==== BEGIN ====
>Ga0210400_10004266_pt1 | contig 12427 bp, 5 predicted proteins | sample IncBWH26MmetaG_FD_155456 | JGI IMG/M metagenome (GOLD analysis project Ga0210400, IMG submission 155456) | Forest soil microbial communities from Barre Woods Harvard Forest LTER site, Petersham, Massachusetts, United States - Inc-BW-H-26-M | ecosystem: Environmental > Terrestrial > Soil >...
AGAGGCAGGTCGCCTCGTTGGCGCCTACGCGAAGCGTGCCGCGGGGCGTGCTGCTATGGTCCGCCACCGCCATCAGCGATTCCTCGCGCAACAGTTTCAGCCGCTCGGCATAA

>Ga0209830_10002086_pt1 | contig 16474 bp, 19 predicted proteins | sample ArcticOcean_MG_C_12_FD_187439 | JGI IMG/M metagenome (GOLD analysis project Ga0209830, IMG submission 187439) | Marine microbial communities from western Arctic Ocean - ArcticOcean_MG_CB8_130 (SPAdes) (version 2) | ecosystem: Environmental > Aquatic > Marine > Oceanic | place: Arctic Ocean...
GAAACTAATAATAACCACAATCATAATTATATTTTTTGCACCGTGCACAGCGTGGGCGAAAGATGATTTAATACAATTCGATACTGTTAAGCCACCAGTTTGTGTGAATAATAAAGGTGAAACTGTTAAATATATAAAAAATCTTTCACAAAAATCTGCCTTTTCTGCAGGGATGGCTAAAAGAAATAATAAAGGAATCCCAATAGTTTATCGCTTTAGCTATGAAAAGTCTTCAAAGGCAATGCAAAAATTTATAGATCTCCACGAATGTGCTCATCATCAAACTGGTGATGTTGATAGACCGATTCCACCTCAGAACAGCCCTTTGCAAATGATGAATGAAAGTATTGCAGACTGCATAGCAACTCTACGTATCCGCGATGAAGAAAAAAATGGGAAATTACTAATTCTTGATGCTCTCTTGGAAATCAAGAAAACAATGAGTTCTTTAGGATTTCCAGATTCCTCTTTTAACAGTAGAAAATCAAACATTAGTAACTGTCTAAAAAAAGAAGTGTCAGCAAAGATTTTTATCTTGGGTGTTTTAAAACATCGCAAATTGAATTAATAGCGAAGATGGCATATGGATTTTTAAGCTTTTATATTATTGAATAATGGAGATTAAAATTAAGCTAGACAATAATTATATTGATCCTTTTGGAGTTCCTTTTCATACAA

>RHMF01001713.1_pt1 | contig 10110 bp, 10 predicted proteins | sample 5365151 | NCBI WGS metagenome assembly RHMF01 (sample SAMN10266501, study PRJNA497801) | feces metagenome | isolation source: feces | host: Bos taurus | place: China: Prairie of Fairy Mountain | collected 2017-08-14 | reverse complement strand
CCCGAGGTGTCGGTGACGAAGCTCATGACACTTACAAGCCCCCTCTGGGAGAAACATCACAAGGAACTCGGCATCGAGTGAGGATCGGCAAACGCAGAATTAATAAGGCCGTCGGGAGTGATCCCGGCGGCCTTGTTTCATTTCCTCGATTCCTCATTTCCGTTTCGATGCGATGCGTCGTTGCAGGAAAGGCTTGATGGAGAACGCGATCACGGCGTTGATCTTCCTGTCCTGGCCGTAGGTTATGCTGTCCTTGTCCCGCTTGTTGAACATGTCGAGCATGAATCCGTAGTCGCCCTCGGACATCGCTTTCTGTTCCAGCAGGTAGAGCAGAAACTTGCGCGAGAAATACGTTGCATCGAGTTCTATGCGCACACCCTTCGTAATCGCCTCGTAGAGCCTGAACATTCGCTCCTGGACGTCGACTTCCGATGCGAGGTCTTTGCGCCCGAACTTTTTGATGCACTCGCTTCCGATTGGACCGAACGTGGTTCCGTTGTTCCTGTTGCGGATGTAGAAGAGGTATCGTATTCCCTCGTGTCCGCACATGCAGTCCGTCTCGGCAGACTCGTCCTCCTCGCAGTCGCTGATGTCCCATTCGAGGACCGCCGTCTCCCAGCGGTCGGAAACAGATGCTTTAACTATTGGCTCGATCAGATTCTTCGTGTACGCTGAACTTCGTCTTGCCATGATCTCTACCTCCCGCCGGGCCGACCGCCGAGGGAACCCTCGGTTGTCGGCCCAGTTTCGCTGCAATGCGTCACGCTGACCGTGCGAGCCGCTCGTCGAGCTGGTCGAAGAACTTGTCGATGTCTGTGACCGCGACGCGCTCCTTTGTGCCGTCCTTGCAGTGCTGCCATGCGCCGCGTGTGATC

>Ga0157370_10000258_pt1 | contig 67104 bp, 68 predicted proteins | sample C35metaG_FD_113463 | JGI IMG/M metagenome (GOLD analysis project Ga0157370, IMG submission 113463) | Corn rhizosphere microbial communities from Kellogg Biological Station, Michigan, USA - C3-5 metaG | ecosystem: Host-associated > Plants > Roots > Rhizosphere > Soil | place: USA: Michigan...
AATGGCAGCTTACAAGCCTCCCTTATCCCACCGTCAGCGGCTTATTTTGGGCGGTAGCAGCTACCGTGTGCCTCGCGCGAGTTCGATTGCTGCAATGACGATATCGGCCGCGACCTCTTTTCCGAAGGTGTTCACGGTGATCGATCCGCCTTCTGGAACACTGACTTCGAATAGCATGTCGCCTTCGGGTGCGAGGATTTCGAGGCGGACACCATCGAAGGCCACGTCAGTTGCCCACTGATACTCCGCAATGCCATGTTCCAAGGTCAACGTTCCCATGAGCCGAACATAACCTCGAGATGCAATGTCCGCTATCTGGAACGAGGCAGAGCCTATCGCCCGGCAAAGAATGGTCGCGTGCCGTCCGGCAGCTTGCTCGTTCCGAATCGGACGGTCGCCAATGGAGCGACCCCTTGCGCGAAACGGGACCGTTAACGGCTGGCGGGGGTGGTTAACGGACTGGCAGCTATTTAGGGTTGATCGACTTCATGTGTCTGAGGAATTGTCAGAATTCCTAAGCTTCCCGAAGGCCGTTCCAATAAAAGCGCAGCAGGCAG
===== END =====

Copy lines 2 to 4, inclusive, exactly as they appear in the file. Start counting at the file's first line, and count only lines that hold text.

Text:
AGAGGCAGGTCGCCTCGTTGGCGCCTACGCGAAGCGTGCCGCGGGGCGTGCTGCTATGGTCCGCCACCGCCATCAGCGATTCCTCGCGCAACAGTTTCAGCCGCTCGGCATAA

>Ga0209830_10002086_pt1 | contig 16474 bp, 19 predicted proteins | sample ArcticOcean_MG_C_12_FD_187439 | JGI IMG/M metagenome (GOLD analysis project Ga0209830, IMG submission 187439) | Marine microbial communities from western Arctic Ocean - ArcticOcean_MG_CB8_130 (SPAdes) (version 2) | ecosystem: Environmental > Aquatic > Marine > Oceanic | place: Arctic Ocean...
GAAACTAATAATAACCACAATCATAATTATATTTTTTGCACCGTGCACAGCGTGGGCGAAAGATGATTTAATACAATTCGATACTGTTAAGCCACCAGTTTGTGTGAATAATAAAGGTGAAACTGTTAAATATATAAAAAATCTTTCACAAAAATCTGCCTTTTCTGCAGGGATGGCTAAAAGAAATAATAAAGGAATCCCAATAGTTTATCGCTTTAGCTATGAAAAGTCTTCAAAGGCAATGCAAAAATTTATAGATCTCCACGAATGTGCTCATCATCAAACTGGTGATGTTGATAGACCGATTCCACCTCAGAACAGCCCTTTGCAAATGATGAATGAAAGTATTGCAGACTGCATAGCAACTCTACGTATCCGCGATGAAGAAAAAAATGGGAAATTACTAATTCTTGATGCTCTCTTGGAAATCAAGAAAACAATGAGTTCTTTAGGATTTCCAGATTCCTCTTTTAACAGTAGAAAATCAAACATTAGTAACTGTCTAAAAAAAGAAGTGTCAGCAAAGATTTTTATCTTGGGTGTTTTAAAACATCGCAAATTGAATTAATAGCGAAGATGGCATATGGATTTTTAAGCTTTTATATTATTGAATAATGGAGATTAAAATTAAGCTAGACAATAATTATATTGATCCTTTTGGAGTTCCTTTTCATACAA